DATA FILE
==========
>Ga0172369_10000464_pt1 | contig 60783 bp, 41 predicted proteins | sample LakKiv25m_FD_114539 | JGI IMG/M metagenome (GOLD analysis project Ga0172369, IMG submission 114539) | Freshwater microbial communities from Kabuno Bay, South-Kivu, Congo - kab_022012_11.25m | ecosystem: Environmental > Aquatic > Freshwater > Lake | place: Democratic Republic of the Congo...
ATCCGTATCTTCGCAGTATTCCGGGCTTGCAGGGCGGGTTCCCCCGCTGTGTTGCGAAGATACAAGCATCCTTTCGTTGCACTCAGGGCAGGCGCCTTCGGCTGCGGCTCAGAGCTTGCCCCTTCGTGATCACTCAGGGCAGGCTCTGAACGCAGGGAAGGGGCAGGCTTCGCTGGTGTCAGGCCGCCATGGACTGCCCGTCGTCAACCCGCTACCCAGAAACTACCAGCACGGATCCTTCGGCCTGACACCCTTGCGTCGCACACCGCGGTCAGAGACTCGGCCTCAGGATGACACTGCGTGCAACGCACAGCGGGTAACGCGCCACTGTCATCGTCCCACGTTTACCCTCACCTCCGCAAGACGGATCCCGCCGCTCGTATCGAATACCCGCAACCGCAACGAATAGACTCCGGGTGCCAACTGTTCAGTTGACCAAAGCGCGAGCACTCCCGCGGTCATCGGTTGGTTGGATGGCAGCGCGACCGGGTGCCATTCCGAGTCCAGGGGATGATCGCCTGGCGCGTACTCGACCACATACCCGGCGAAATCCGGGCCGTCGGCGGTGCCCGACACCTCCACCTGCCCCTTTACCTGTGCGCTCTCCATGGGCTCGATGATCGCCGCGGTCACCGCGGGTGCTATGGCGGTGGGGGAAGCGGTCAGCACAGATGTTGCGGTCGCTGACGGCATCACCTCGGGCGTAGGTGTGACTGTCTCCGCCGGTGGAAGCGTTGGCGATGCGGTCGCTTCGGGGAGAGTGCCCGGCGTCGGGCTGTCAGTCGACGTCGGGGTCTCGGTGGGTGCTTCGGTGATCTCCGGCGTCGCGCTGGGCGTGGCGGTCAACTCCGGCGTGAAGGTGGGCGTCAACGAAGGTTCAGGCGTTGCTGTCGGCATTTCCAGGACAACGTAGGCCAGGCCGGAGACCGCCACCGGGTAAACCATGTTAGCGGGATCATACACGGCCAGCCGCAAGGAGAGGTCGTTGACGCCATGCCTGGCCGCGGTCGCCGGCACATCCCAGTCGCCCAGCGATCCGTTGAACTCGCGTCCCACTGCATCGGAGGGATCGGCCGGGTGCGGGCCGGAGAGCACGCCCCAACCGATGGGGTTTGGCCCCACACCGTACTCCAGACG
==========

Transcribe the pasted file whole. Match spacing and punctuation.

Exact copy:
>Ga0172369_10000464_pt1 | contig 60783 bp, 41 predicted proteins | sample LakKiv25m_FD_114539 | JGI IMG/M metagenome (GOLD analysis project Ga0172369, IMG submission 114539) | Freshwater microbial communities from Kabuno Bay, South-Kivu, Congo - kab_022012_11.25m | ecosystem: Environmental > Aquatic > Freshwater > Lake | place: Democratic Republic of the Congo...
ATCCGTATCTTCGCAGTATTCCGGGCTTGCAGGGCGGGTTCCCCCGCTGTGTTGCGAAGATACAAGCATCCTTTCGTTGCACTCAGGGCAGGCGCCTTCGGCTGCGGCTCAGAGCTTGCCCCTTCGTGATCACTCAGGGCAGGCTCTGAACGCAGGGAAGGGGCAGGCTTCGCTGGTGTCAGGCCGCCATGGACTGCCCGTCGTCAACCCGCTACCCAGAAACTACCAGCACGGATCCTTCGGCCTGACACCCTTGCGTCGCACACCGCGGTCAGAGACTCGGCCTCAGGATGACACTGCGTGCAACGCACAGCGGGTAACGCGCCACTGTCATCGTCCCACGTTTACCCTCACCTCCGCAAGACGGATCCCGCCGCTCGTATCGAATACCCGCAACCGCAACGAATAGACTCCGGGTGCCAACTGTTCAGTTGACCAAAGCGCGAGCACTCCCGCGGTCATCGGTTGGTTGGATGGCAGCGCGACCGGGTGCCATTCCGAGTCCAGGGGATGATCGCCTGGCGCGTACTCGACCACATACCCGGCGAAATCCGGGCCGTCGGCGGTGCCCGACACCTCCACCTGCCCCTTTACCTGTGCGCTCTCCATGGGCTCGATGATCGCCGCGGTCACCGCGGGTGCTATGGCGGTGGGGGAAGCGGTCAGCACAGATGTTGCGGTCGCTGACGGCATCACCTCGGGCGTAGGTGTGACTGTCTCCGCCGGTGGAAGCGTTGGCGATGCGGTCGCTTCGGGGAGAGTGCCCGGCGTCGGGCTGTCAGTCGACGTCGGGGTCTCGGTGGGTGCTTCGGTGATCTCCGGCGTCGCGCTGGGCGTGGCGGTCAACTCCGGCGTGAAGGTGGGCGTCAACGAAGGTTCAGGCGTTGCTGTCGGCATTTCCAGGACAACGTAGGCCAGGCCGGAGACCGCCACCGGGTAAACCATGTTAGCGGGATCATACACGGCCAGCCGCAAGGAGAGGTCGTTGACGCCATGCCTGGCCGCGGTCGCCGGCACATCCCAGTCGCCCAGCGATCCGTTGAACTCGCGTCCCACTGCATCGGAGGGATCGGCCGGGTGCGGGCCGGAGAGCACGCCCCAACCGATGGGGTTTGGCCCCACACCGTACTCCAGACG